Choice Books: Silver Creek Reads On


Photo Credit to Shenandoah Waugh

Silver Creek AP Literature student, Francois Labadie, reads his current and favorite choice book: A Lesson Before Dying. “I think the story is interesting; it’s about a guy who is going to be sentenced to death for a crime he didn’t commit,” says Labadie. Many classes at Silver Creek have the opportunity to read choice books in their English classes, an activity that is adored by students and teachers!

Many students love to read books, but most of their reading happens over the summer when they have time to relax. However, some English teachers use choice book reading in their classes to get students reading during the school year.

Choice books can be called many different things, including Silent Sustained Reading (SSR) or Independent Novels. Choice books are books chosen by students to read that can be accompanied by a short project to analyze the book.

The benefits of choice books are numerous, including getting students more engaged with their reading and helping them better absorb and understand vocabulary. However, reading choice books is not only beneficial for students, they enjoy reading the books as well!

Silver Creek English teacher, Jason Lathrop, is a strong believer in the power of choice books. While he acknowledges the importance of doing literary analysis, he believes a balance is necessary between doing in-depth analysis and reading for pleasure.

“We do literary analysis all the time…if that’s the only context you know books, you start to probably resent books,” says Lathrop. “If that’s all you do, books become work, books become school, and [books] are no longer laying in bed in your comfy clothes having a parent read to you.”

Bringing back the magic of reading for fun can create a real passion for reading, especially when busy students have trouble finding time to read in their free time. Lathrop inspires this passion with his choice book assignments in the hope that students come to school books with more energy and enthusiasm.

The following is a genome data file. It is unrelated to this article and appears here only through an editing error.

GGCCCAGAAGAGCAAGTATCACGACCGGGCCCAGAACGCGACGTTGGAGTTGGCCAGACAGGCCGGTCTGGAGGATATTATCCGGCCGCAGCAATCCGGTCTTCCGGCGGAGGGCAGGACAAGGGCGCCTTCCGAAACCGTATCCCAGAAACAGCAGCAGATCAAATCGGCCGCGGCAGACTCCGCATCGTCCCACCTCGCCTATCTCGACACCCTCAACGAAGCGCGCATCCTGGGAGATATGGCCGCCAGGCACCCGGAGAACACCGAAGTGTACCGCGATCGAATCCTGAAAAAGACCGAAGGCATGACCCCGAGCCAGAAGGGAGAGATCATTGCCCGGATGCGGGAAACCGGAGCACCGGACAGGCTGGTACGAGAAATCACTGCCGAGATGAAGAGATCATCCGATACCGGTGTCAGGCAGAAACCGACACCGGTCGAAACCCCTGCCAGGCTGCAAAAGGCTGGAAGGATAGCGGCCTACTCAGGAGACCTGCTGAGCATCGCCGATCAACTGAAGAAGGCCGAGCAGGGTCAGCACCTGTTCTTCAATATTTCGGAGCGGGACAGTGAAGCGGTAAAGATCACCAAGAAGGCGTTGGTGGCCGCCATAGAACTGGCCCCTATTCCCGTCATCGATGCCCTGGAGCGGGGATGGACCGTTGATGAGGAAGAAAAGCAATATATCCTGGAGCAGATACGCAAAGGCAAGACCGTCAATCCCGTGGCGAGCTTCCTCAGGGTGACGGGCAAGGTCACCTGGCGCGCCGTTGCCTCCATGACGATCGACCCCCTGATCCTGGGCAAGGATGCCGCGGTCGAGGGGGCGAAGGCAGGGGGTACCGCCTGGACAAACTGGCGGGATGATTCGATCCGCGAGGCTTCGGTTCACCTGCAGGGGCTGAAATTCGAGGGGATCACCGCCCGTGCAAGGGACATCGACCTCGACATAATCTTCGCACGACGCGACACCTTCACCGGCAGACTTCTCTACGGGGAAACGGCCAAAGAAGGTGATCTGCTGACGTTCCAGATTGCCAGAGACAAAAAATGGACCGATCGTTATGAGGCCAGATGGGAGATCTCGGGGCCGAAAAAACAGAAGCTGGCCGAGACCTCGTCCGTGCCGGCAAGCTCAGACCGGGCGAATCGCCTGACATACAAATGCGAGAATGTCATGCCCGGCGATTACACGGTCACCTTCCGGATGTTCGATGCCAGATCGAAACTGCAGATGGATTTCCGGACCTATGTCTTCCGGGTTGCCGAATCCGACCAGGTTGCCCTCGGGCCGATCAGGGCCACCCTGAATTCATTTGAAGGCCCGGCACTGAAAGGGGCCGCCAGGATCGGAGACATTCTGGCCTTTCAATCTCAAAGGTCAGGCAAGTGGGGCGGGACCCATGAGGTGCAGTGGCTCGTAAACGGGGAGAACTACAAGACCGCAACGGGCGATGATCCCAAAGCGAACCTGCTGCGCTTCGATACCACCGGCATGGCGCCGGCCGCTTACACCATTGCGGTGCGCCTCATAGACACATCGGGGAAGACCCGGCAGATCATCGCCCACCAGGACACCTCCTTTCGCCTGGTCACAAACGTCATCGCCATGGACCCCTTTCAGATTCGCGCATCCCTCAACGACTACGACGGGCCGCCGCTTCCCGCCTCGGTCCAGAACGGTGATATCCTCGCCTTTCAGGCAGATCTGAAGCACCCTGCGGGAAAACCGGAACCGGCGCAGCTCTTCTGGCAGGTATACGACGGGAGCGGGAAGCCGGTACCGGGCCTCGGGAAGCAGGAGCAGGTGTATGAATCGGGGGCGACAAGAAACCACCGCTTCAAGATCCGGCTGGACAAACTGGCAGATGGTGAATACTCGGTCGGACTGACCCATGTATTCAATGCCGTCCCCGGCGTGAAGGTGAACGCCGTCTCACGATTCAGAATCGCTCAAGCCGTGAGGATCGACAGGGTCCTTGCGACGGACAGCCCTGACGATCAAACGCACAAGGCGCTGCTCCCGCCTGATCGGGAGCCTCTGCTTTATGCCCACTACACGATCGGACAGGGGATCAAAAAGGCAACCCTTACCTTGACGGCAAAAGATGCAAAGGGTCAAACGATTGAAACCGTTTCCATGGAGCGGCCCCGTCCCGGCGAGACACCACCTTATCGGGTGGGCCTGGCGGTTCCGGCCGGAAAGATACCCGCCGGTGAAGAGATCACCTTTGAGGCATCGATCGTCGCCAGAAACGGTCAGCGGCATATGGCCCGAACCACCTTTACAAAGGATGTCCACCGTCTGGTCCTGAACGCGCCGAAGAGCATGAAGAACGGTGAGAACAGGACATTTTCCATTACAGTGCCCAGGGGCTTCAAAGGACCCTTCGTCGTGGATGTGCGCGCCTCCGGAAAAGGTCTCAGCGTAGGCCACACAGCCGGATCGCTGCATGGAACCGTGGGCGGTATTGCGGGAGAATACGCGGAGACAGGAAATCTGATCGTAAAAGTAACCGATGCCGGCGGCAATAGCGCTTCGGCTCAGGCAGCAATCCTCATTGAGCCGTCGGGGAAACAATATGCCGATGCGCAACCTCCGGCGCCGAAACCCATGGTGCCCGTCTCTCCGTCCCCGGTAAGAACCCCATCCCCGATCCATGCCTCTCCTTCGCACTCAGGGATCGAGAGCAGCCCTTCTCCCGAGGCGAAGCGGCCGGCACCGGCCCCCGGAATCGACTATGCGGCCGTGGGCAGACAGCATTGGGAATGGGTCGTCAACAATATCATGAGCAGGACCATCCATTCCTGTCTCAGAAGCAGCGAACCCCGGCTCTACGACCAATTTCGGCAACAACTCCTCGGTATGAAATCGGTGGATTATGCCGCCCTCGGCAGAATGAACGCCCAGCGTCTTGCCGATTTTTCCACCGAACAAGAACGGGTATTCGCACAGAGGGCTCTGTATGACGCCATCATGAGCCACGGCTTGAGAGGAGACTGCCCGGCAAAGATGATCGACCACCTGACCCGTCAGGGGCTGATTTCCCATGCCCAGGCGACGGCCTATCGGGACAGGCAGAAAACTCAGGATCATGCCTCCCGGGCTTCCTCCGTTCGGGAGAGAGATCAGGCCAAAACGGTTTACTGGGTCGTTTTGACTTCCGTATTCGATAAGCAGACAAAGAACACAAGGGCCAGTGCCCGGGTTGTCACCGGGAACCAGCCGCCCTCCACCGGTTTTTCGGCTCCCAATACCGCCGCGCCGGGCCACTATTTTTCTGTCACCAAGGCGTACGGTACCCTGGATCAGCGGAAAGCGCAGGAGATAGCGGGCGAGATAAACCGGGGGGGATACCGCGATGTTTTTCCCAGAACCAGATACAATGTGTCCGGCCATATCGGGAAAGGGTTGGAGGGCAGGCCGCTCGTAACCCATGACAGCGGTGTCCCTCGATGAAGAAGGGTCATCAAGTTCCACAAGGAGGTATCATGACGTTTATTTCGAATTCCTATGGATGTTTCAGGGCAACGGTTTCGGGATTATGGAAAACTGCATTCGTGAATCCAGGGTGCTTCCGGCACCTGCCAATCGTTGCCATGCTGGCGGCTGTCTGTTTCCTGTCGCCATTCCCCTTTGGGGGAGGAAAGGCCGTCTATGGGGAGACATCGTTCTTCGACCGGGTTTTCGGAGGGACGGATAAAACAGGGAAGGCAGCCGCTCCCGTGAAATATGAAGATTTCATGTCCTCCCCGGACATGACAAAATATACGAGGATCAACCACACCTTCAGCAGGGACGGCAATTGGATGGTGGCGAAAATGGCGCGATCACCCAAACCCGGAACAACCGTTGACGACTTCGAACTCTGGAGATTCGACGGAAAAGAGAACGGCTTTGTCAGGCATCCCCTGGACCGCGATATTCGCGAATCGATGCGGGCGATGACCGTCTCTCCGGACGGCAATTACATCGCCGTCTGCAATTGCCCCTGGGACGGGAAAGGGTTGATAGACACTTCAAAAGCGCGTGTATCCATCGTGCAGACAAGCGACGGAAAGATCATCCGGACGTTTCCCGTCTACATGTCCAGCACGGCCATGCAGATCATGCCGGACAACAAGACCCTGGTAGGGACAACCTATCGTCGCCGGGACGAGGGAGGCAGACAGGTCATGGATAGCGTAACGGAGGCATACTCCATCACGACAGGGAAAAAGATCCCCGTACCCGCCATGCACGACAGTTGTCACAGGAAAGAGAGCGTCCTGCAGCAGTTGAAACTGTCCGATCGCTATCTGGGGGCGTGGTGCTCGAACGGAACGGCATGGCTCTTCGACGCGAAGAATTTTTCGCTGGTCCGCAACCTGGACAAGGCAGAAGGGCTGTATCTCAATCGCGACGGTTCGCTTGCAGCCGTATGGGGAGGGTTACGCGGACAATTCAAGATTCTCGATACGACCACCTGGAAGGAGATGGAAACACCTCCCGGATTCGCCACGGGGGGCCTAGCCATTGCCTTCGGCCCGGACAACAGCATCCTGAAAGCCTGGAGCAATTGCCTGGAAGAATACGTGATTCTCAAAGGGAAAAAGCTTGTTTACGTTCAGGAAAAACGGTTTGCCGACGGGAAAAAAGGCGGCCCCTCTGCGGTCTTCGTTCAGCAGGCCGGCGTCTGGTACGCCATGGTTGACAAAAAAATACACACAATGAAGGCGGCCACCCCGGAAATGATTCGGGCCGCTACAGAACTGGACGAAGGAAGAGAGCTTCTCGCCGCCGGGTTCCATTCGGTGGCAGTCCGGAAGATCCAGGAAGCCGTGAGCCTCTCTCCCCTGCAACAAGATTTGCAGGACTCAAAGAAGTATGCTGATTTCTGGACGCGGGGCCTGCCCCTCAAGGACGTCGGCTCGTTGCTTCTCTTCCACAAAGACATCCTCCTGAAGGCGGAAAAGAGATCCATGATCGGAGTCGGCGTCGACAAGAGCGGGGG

The goal of reading choice books is to create a passion for learning and reading. Lathrop even considers it a failure of teachers if students have no desire to read outside of school.

“The missions you want to accomplish in school can’t be more important than creating lifelong learners,” says Lathrop.

Silver Creek Senior, Sarah Dodge, is taking AP Literature with Mr. Lathrop this year and says, “Everyone can benefit from reading any book, no matter what genre.”

Dodge’s favorite choice book she’s read is Brave New World by Aldous Huxley because she likes “to see the parallels to today’s society and the warnings it gives against consumerism.”

Not only are students reading, but they are able to find themes and relate them to the real world while reading. Another Senior in Mr. Lathrop’s AP Literature class, Francois Labadie, also has found real world connections in his choice reading book: A Lesson Before Dying by Ernest J. Gaines. Labadie enjoys reading this book, especially because the racism described in the book is relevant to current events.

Labadie says, “The story is interesting; it’s about a guy who is going to be sentenced to death for a crime he didn’t commit.”

All choice books are different and they work a little differently from class to class. In AP Literature, students must read a book from an AP list of books that are likely to be featured on the test. This allows students to have a connection to certain books while they answer the open question on the AP test.

This helps students “get more bang for their buck,” as AP Literature teacher, Mr. Lathrop, puts it.

Labadie adds, “I like it because you put your own choice into what book you’re going to read so it gives you a reason to read it.”

Being able to choose a book with an interesting topic makes the open question easier to answer and comes with all of the benefits of reading choice books in class.